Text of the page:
The NIST Cybersecurity Framework (CSF) is a non-profit endeavor based on best practices and using existing standards, originally intended for the Critical Infrastructure Sectors but applicable to organizations of any size and in any sector, aiming to improve their cybersecurity posture, their risk management processes, and their systems resilience. It is currently being considered as a de facto cybersecurity standard.
The CSF offers a risk-based, outcome-focused framework composed of three elements:
- A set of cybersecurity practices, outcomes and controls is the Core, which support the five risk management functions: Identify, Protect, Detect, Respond, and Recover. Additionally, these functions have 23 categories and 108 subcategories which represent well defined outcome-based security activities.
- The capacity and readiness for managing the CSF functions by an organization is characterized by Tiers which are: Partial, Risk Informed, Repeatable, and Adaptive.
- The current and desired cybersecurity business postures are communicated through Profiles.
These three elements combined help organizations prioritize and address cybersecurity risks consistently with their business needs.
Regarding Profiles, it’s worthy to mention that the Financial Services Sector Coordinating Council, which is a public-private partnership comprised of 70 financial institutions, tailored the CSF to their requirements and realized that 9 different regulatory requirements could be mapped to the NIST’s “Identify” function. Furthermore, the Healthcare sector did their mapping as well from the HIPAA Security Rule to the NIST CSF and realized that it added an additional layer of security because it was more detailed and added more specificity. Finally, there are Federal agencies and more than 25 states and countries currently developing their cyber defense methodologies in alignment with the CSF.
Some benefits of implementing the NIST CSF are:
- It has no cost. The guidelines are freely available.
- Its risk-based approach and its outcome-focused development produces a straightforward integration.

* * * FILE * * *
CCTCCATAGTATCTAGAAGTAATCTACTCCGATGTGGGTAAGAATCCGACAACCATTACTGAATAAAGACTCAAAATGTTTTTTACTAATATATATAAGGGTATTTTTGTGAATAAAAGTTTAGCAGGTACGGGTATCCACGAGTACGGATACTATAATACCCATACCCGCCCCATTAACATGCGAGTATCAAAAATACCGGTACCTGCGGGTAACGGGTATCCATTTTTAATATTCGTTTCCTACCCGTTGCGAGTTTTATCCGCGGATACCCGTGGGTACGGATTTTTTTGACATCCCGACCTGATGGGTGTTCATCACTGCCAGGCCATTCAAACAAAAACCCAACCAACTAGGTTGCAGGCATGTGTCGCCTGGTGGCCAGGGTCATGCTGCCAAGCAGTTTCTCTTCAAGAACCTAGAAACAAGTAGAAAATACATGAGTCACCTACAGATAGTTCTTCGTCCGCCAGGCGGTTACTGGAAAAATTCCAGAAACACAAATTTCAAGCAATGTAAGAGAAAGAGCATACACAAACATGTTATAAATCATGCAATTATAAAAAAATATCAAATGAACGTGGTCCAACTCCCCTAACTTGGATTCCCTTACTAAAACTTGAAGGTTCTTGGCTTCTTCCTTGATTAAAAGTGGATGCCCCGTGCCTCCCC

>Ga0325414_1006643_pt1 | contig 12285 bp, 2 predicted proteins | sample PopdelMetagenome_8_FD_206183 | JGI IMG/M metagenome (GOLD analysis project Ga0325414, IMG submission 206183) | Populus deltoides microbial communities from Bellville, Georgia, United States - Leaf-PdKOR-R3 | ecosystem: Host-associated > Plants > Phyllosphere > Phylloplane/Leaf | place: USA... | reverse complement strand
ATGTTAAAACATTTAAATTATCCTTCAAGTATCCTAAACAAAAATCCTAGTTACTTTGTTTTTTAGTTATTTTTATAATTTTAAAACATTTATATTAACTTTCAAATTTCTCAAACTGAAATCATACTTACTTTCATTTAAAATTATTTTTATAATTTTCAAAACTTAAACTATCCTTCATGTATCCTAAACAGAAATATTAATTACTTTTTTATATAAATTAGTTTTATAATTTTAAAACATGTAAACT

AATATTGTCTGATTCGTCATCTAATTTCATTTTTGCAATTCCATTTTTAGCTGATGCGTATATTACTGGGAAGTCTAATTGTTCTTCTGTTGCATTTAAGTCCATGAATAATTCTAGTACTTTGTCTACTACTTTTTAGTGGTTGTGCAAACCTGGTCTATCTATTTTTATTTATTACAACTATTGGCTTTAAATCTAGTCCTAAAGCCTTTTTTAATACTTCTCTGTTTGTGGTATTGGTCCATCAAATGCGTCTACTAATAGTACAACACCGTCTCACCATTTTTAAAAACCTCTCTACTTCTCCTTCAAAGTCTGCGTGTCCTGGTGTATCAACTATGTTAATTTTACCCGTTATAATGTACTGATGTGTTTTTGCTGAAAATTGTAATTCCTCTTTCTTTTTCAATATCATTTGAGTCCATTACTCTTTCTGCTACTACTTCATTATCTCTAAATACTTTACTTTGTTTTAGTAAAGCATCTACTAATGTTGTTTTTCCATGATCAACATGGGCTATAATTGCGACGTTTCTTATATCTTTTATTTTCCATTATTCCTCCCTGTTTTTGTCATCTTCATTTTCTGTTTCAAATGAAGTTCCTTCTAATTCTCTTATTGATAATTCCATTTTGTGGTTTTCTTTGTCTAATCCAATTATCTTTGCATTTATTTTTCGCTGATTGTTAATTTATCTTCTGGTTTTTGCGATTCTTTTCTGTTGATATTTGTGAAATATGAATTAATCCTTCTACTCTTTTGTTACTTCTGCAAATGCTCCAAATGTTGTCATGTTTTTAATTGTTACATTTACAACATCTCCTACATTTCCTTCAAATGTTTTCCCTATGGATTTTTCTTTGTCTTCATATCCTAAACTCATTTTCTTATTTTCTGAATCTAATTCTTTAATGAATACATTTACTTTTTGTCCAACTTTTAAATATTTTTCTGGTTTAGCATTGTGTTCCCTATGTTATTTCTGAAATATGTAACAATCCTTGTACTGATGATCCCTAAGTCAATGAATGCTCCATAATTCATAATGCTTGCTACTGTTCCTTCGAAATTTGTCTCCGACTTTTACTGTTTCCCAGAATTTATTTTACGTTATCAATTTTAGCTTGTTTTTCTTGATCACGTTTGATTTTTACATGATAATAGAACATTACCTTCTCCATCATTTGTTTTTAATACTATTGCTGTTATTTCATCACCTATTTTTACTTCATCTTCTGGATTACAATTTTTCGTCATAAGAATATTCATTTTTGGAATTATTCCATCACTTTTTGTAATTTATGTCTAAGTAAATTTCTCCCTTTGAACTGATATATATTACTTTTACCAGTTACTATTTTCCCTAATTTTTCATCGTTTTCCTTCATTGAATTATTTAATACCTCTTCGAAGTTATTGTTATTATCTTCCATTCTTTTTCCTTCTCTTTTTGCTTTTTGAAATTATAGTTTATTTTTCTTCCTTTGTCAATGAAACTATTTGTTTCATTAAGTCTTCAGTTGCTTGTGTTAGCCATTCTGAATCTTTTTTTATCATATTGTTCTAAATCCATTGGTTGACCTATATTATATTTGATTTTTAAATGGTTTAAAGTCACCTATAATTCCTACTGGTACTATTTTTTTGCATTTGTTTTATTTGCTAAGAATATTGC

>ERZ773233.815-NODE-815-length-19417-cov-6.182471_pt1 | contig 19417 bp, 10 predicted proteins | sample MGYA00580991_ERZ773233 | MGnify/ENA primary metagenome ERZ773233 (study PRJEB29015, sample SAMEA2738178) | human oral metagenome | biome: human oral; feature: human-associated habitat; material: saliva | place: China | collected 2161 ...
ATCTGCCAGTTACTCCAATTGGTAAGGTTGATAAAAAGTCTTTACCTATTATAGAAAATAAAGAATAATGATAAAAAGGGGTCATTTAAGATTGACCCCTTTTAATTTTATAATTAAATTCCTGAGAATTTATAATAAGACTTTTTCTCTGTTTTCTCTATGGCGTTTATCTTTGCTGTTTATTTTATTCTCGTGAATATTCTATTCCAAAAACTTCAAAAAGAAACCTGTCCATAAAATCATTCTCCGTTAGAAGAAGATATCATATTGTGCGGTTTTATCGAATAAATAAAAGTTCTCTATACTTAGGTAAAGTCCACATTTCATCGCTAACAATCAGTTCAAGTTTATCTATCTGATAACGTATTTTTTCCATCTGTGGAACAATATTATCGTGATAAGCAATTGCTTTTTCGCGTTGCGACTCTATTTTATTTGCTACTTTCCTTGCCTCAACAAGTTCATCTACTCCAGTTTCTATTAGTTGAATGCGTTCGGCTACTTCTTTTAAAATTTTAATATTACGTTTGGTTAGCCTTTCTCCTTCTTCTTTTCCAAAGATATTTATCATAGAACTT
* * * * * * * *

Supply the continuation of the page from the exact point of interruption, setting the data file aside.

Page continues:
- It leverages existing accreditations, standards, and controls.
- It is flexible and adaptive to different sectors and companies.
- It provides a common classification for risk management.
There are three common consequences identified from the application of the CSF:
- It helps to reduce the gap between the Current Profile and the Target Profile. This consists of conducting an assessment against the CSF model to determine an organization’s cybersecurity posture and maturity and specify the desired state in order to prioritize resources and effort to achieve it.
- It improves efficiency identifying capability gaps through the evaluation of current and proposed products and services aligned with the CSF.
- It facilitates restructuring security teams, processes, and training through clear guidelines.
AWS provides a whitepaper and a spreadsheet in order to assist customers with their alignment to the NIST CSF. The whitepaper splits responsibilities describing Security of the cloud (how AWS should align to the CSF) and Security in the cloud (how the Customer should align to the CSF using AWS services). On the other hand, the spreadsheet organizes the Core functions into separate tabs, where each category is sliced up into subcategories in order to specify which NIST 800-53 control is matched and indicate which AWS Services support it, distinguishes between AWS and Customer responsibilities, and also provides some Informative References.
Incorporating these controls to your AWS infrastructure should be a process driven by business needs and following a progressive approach.